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Conflict, cuisine and Gaza

Food also spells nostalgia for displaced refugees. Their attachment to certain ingredients, plants, and vegetables evokes memories that bind them together in different parts of the world

Sreshtha Chakraborty Published 07.12.23, 06:41 AM
Representational image.

Representational image. Sourced by the Telegraph

Culinary tradition is significant to socio-cultural, political, and economic narratives. Food memories, images, and metaphors shape human relationships and their ability to form familial and community bonds, depict identity crises, and even undo ideologies. Food is not merely about the fulfilment of one’s nutritional needs; it is also correlated with a person’s ethnic, religious, regional, and national identities.

Arguing over what Palestinian and Israeli food is can seem irrelevant given the Gaza conflict’s context and scale. But the subject is not irrelevant. Food plays a crucial role in Palestinian nationalist beliefs. Olive trees, for instance, have come to symbolise the Palestinian people’s connection to the land. Interestingly, foods like falafel, hummus, and labneh are components of the Palestinian national cuisine but they also form a part of the Israeli national cuisine.


Acrimonious political ties and unrest make claims on dishes controversial. For instance, for Palestinians, the Israeli claim of ownership of their cuisine is contextual to the historic and the ongoing violent erasure and displacement. From its procurement to consumption to its remembering, meals have a broader meaning in individual and community lives. Located at the crossroads of various ancient civilisations, trade routes, and multiple exchanges since time immemorial, this region’s food has been influenced by complex processes. Recently, Israeli food received wider acknowledgement primarily because hummus’s ownership and authenticity have sparked tense discussions. When the Israeli tourism ministry released a leaflet with an image of a falafel pinned with the national flag, it led to criticism. Arabs in general and Palestinians in particular have complained that Israeli restaurants are selling and claiming ownership of dishes that have long been a part of Arab customs. When Israelis call falafel their national snack, Palestinians accuse them of ‘cultural appropriation’.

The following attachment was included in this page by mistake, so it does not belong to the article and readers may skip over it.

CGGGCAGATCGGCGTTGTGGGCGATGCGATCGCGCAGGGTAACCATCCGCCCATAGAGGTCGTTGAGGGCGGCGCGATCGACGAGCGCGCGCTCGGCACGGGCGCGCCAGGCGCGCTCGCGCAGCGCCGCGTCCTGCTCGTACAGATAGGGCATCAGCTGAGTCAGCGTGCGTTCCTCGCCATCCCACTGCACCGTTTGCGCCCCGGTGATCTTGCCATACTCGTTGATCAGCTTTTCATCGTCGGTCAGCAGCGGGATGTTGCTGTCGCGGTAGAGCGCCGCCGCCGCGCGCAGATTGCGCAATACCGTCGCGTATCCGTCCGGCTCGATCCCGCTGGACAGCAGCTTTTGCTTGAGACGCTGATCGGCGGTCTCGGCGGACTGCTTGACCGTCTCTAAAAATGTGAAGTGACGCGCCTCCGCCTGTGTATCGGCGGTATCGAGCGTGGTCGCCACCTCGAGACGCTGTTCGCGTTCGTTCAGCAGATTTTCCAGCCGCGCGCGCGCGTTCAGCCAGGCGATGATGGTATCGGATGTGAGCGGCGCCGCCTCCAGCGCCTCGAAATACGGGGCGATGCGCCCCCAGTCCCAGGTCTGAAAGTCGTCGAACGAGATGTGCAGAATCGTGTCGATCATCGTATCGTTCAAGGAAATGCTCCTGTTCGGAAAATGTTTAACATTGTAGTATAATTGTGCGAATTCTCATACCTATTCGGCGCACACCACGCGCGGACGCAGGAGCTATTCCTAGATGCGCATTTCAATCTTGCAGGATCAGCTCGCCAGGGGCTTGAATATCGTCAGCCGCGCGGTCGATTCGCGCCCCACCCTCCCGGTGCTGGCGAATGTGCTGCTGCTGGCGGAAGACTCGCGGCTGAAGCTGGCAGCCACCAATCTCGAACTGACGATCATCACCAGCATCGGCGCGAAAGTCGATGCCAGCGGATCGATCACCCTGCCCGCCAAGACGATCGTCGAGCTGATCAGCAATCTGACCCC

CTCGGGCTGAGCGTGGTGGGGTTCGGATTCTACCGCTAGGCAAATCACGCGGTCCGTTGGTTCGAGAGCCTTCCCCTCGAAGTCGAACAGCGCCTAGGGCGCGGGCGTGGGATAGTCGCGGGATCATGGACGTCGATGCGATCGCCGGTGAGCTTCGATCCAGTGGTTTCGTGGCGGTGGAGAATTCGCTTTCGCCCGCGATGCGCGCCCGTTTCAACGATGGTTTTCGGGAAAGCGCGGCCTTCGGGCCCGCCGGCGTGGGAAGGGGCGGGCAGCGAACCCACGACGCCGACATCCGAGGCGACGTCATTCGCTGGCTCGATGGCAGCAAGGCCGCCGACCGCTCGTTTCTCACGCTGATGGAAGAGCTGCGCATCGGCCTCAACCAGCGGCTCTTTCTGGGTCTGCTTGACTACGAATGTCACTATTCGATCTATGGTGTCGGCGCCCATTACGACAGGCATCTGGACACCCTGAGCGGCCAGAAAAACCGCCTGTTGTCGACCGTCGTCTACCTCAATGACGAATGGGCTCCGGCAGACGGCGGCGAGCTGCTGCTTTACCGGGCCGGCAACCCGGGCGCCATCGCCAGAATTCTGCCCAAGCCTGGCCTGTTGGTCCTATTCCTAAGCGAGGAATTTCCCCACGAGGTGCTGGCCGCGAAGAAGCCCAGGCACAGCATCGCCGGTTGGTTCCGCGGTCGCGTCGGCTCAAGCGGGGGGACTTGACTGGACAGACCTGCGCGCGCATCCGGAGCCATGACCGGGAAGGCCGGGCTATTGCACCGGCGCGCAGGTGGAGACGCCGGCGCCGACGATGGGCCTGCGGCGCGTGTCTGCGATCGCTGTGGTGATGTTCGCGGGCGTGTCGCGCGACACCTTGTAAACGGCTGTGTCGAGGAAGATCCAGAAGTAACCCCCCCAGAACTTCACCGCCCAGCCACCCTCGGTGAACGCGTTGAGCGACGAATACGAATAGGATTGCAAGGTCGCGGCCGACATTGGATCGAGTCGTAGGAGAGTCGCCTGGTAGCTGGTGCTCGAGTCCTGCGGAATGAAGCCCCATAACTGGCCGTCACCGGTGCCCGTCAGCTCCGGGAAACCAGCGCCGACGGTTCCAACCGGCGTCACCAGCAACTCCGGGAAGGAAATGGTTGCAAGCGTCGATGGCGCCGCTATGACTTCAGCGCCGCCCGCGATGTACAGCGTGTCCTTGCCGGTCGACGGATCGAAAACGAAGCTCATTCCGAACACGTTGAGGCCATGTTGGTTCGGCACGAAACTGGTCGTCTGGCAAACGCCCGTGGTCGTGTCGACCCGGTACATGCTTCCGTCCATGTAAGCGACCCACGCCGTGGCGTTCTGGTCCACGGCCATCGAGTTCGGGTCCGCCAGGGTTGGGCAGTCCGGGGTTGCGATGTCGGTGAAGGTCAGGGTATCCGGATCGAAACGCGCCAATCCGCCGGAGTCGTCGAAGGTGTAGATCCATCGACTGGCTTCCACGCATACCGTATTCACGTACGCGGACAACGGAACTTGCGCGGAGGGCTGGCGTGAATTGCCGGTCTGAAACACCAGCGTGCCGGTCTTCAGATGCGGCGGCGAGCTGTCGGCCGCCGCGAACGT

Michaela DeSoucey conceptualised the idea of ‘gastronationalism’ to signal food production, distribution, and consumption to demarcate and sustain the expressive power of national attachment and the use of nationalist sentiments to produce and market food. This urge to ‘own’ a particular food and culture stems from the need to create a national narrative. Unsurprisingly, Israelis and Palestinians are engaged in promoting culinary diplomacy — cooking shows, the publication of cookbooks, and the promotion of restaurants and chefs. It helps enhance business, investments, and tourism and nourishes nation-branding. Some Israeli cookbook authors acknowledge and credit Palestinian influence; others refrain from mentioning Palestine. Many Palestinian chefs use new media platforms to resist what they claim are attempts to rewrite their culinary history. Food also spells nostalgia for displaced refugees. Their attachment to certain ingredients, plants, and vegetables evokes memories that bind them together in different parts of the world.

Culinary contestation is, therefore, an extension of the conflict between Palestinians and Israelis. Food is integral to the national imagination of both Israelis and Palestinians. The problem begins when food items that are integral to national identities are manipulated by dominant actors to create a new narrative.

Co-existence and recognition of each other’s cuisines and cultures could enable Israelis and Palestinians to navigate common ground. ‘Gastrodiplomacy’ can be a potent tool to create a cross-cultural, culinary bridge between these two contesting nations.

Sreshtha Chakraborty is an Assistant Professor at Amity University, Noida

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